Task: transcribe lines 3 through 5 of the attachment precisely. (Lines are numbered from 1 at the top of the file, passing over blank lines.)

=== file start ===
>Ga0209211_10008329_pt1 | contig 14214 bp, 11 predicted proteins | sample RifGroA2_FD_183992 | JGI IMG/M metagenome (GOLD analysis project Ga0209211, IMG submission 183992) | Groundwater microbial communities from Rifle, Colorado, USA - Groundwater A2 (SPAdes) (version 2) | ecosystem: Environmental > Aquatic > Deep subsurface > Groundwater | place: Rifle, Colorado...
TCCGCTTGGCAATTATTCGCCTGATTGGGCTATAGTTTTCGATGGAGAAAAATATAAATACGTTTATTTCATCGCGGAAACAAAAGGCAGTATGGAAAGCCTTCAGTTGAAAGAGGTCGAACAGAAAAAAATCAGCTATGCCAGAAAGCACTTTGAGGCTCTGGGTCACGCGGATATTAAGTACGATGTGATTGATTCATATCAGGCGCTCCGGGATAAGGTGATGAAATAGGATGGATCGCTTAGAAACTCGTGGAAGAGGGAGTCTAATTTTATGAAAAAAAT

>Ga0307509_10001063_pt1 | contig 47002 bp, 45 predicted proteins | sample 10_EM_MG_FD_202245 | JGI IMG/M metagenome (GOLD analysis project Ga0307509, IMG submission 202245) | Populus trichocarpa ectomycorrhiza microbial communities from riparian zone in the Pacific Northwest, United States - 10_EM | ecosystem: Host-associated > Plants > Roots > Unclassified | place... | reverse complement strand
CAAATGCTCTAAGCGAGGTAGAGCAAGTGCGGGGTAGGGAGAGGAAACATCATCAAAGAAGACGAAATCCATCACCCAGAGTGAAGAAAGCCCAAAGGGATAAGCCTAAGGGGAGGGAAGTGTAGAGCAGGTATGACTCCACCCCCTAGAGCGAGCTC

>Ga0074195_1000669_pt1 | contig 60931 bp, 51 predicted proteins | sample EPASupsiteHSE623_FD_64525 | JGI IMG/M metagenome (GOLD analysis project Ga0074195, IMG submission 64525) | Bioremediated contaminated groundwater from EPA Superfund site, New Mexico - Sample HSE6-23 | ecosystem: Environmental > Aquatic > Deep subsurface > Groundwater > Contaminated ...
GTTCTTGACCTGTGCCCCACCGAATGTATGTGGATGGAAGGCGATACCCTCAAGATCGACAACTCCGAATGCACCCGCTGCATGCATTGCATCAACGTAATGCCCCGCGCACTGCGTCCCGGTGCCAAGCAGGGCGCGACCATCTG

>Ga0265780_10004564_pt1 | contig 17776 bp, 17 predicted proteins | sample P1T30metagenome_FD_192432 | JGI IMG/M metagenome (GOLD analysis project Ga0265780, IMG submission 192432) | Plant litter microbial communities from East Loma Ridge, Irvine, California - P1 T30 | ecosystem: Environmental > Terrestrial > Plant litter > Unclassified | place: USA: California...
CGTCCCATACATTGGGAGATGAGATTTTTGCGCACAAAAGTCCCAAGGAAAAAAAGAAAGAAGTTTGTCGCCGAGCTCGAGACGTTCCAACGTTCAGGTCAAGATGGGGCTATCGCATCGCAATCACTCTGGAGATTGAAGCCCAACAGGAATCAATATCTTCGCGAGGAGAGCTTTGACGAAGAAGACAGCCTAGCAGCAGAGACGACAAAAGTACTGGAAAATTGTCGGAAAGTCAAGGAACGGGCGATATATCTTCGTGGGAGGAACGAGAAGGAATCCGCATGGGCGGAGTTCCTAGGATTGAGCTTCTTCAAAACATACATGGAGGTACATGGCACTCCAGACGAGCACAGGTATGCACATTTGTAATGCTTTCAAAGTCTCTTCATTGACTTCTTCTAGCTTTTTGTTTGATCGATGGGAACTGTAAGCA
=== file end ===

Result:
>Ga0307509_10001063_pt1 | contig 47002 bp, 45 predicted proteins | sample 10_EM_MG_FD_202245 | JGI IMG/M metagenome (GOLD analysis project Ga0307509, IMG submission 202245) | Populus trichocarpa ectomycorrhiza microbial communities from riparian zone in the Pacific Northwest, United States - 10_EM | ecosystem: Host-associated > Plants > Roots > Unclassified | place... | reverse complement strand
CAAATGCTCTAAGCGAGGTAGAGCAAGTGCGGGGTAGGGAGAGGAAACATCATCAAAGAAGACGAAATCCATCACCCAGAGTGAAGAAAGCCCAAAGGGATAAGCCTAAGGGGAGGGAAGTGTAGAGCAGGTATGACTCCACCCCCTAGAGCGAGCTC

>Ga0074195_1000669_pt1 | contig 60931 bp, 51 predicted proteins | sample EPASupsiteHSE623_FD_64525 | JGI IMG/M metagenome (GOLD analysis project Ga0074195, IMG submission 64525) | Bioremediated contaminated groundwater from EPA Superfund site, New Mexico - Sample HSE6-23 | ecosystem: Environmental > Aquatic > Deep subsurface > Groundwater > Contaminated ...